Vancouver police, First Nation ties have 'broken down' since settlement: review

VANCOUVER — A review of a "landmark" agreement between Vancouver Police and a B.C. First Nation says the relationship has "broken down" and the way to move forward is to respect the nation’s laws.

B.C. Human Rights Commissioner Kasari Govender says in her review that agreement between the police board, the family of Maxwell Johnson and the Heiltsuk Nation showed "significant shortcomings" in implementing the deal reached in 2022.

The agreement came after police wrongly detained Johnson, a Heiltsuk Nation artist, and his then−12−year−old granddaughter, who were both handcuffed by police after they tried to open an account for the girl at a Vancouver bank.

The nation cancelled an apology ceremony in October 2022 after the arresting officers failed to show up, which Johnson said limited the community’s ability to heal from the incident.

Govender, who was named as a third−party reviewer in the settlement, says the relationship between the Heiltsuk Nation and the Vancouver Police Board "must be repaired" in order for the settlement’s implementation to move forward.

The Heiltsuk says in a statement that it agrees with Govender’s assessment that the situation has stalled the "critical anti−racist policing reform work" under the agreement.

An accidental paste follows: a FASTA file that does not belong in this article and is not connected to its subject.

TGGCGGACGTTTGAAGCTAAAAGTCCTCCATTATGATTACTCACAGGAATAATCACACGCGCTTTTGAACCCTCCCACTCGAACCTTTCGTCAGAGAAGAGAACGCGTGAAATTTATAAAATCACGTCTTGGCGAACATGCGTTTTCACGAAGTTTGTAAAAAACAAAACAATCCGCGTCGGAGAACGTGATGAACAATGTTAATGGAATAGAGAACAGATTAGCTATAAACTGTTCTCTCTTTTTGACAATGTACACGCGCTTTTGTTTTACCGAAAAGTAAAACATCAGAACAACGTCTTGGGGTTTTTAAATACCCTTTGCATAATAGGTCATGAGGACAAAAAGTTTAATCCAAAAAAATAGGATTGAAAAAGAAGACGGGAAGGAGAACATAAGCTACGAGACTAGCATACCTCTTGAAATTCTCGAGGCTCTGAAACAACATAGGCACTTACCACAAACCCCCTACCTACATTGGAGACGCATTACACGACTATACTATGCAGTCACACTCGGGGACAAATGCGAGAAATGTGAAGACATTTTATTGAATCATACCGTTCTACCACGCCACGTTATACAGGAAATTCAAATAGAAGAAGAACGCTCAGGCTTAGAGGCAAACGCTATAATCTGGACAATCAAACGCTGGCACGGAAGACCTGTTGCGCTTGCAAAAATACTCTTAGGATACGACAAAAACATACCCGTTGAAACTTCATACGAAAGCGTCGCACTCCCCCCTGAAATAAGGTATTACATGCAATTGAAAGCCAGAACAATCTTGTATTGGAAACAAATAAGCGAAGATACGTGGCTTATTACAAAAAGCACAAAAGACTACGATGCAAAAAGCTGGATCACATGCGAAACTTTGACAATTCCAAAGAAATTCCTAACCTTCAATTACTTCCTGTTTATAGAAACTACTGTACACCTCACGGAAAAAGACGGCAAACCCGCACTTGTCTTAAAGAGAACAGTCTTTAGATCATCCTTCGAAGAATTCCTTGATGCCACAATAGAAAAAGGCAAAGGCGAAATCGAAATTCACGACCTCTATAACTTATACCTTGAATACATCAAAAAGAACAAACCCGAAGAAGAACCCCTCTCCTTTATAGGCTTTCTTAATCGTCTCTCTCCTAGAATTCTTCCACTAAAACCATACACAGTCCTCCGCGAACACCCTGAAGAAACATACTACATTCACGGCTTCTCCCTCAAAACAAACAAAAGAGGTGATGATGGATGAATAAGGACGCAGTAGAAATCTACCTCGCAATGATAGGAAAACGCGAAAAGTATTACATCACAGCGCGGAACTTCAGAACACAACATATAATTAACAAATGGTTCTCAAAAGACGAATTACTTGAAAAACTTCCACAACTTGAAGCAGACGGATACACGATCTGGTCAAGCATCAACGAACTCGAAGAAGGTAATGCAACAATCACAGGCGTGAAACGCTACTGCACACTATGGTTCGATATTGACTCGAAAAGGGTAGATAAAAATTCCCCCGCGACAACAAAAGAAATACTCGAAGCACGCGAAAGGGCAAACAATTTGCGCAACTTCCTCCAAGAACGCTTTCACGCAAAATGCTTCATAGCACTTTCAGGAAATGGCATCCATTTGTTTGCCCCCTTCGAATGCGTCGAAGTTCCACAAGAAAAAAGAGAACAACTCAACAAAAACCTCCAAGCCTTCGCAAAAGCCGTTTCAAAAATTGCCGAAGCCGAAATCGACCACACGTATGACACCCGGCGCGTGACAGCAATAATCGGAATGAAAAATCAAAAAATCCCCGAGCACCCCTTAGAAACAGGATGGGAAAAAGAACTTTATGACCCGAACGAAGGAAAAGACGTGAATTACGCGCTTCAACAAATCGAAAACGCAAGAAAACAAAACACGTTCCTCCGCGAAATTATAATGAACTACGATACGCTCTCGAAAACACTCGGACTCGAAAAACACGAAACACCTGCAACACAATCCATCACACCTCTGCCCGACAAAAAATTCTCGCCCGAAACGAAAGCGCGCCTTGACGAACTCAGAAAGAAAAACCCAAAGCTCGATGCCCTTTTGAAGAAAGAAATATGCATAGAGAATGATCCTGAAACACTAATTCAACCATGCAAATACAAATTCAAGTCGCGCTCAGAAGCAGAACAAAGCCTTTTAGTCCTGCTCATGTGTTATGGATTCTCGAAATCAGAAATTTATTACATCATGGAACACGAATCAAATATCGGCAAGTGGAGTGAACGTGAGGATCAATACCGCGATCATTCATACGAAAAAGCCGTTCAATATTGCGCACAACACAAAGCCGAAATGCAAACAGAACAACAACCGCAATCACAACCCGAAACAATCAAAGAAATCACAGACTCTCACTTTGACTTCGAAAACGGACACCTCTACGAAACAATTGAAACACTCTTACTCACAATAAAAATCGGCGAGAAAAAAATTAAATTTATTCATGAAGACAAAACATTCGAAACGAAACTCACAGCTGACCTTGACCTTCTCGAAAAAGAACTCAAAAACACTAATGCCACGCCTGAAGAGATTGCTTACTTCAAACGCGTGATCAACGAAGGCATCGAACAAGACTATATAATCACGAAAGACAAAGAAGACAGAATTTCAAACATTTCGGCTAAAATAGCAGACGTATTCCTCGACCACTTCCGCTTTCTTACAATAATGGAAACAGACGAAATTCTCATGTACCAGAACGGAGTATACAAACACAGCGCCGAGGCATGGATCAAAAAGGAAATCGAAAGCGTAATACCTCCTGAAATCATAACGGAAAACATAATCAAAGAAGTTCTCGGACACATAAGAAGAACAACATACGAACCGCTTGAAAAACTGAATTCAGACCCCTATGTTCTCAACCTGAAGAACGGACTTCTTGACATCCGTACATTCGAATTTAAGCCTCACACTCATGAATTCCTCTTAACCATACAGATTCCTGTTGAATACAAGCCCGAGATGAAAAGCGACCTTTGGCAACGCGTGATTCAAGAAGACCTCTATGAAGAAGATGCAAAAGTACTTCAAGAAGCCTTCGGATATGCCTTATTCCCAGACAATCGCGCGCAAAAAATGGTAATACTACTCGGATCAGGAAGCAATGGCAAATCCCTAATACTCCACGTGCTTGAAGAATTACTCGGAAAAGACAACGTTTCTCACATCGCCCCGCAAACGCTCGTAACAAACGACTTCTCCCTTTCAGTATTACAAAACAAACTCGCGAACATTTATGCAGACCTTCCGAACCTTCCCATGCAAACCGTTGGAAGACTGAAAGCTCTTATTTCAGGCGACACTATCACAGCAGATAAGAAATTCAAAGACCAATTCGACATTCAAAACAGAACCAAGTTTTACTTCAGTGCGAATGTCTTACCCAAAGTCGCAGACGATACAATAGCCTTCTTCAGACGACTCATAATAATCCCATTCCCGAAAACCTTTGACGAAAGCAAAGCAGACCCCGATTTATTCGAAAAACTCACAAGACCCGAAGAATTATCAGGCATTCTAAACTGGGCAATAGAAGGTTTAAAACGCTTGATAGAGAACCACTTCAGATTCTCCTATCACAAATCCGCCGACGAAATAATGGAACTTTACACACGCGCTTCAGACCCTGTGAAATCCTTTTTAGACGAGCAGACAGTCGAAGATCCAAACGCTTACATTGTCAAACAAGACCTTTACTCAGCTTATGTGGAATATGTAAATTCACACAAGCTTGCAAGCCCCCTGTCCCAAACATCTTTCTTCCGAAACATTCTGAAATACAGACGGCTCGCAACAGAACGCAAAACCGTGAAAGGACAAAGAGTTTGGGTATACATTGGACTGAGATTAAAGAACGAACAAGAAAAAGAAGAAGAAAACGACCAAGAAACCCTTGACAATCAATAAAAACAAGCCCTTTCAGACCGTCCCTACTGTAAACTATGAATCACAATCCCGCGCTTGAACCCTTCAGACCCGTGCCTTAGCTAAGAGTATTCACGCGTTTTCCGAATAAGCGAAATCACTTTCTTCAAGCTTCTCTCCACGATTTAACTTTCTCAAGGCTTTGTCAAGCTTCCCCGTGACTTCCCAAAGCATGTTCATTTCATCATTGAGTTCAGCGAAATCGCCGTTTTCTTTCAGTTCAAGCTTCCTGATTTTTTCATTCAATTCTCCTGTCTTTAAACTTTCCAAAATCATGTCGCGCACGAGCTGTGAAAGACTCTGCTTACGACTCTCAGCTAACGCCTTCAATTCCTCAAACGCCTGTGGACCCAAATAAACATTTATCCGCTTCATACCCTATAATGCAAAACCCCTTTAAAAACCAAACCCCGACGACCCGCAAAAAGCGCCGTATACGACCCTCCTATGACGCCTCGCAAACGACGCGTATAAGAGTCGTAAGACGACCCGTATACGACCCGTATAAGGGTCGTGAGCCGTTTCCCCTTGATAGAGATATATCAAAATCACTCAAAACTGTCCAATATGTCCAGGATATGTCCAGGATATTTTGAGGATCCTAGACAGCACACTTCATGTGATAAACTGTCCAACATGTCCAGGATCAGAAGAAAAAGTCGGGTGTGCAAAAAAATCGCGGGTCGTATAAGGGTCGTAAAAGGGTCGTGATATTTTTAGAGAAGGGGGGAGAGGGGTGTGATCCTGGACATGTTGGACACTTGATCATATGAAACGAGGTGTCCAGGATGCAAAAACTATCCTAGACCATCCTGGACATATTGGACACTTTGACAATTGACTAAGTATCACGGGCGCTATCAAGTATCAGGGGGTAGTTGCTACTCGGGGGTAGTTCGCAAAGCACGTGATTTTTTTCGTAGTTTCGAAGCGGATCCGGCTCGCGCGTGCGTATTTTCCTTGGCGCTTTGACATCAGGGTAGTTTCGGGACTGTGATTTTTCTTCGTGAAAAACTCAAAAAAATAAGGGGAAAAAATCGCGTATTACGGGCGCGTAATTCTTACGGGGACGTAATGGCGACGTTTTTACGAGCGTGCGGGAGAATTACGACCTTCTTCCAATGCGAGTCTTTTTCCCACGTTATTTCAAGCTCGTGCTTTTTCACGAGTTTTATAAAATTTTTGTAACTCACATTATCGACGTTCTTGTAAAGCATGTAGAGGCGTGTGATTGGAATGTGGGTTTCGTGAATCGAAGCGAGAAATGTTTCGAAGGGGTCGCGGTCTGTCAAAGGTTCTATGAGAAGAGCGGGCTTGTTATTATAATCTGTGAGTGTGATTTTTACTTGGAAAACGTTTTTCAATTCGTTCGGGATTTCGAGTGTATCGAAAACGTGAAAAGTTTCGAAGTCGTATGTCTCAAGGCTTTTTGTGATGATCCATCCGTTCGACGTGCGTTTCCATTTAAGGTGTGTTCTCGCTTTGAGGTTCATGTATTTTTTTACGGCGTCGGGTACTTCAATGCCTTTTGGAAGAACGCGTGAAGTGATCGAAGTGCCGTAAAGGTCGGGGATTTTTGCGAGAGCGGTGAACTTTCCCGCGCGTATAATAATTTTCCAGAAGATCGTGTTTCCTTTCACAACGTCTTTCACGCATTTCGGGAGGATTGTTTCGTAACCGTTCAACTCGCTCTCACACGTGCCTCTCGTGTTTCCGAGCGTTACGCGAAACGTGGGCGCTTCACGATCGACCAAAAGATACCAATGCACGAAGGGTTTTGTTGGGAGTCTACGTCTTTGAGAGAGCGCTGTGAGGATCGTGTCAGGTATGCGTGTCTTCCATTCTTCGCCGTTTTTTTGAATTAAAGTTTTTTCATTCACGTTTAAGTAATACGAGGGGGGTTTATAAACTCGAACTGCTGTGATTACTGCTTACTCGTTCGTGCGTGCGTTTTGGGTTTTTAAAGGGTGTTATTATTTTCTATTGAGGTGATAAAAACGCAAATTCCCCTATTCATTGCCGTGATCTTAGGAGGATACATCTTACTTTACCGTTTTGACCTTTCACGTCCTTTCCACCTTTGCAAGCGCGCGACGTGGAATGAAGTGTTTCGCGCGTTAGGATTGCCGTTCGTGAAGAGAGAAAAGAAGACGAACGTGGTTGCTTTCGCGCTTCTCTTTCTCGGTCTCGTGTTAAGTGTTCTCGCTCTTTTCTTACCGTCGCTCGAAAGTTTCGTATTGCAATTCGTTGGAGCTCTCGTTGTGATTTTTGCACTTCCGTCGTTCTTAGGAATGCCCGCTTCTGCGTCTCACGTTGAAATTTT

The agreement included an admission by the police board that its officers contravened the Human Rights Code, as well as a $100,000 payment to the Heiltsuk Tribal Council and an undisclosed award to Johnson.

Govender says she is urging the parties to recommit to the promise of a landmark agreement and to move forward in a way that respects Heiltsuk law.

"The relationship between the parties is fundamental to the execution of the agreement, as proceeding with the enumerated changes to policing in isolation from the nation risks perpetuating the very racism it seeks to address," Govender says in the report.

"However, the relationship between the parties seems to have broken down … If we are truly committed to reconciliation and decolonization, this is not an opportunity we can afford to waste."

The settlement agreement said it expected the two officers involved to attend the 2022 ceremony but it wasn’t mandatory, and instead it committed the police board to "ensure best efforts" that the officers attend.

The Vancouver Police Board said at the time of the ceremony that the board was the respondent in the human rights case launched by Johnson, not the constables.

This report by The Canadian Press was first published March 6, 2024.

The Canadian Press

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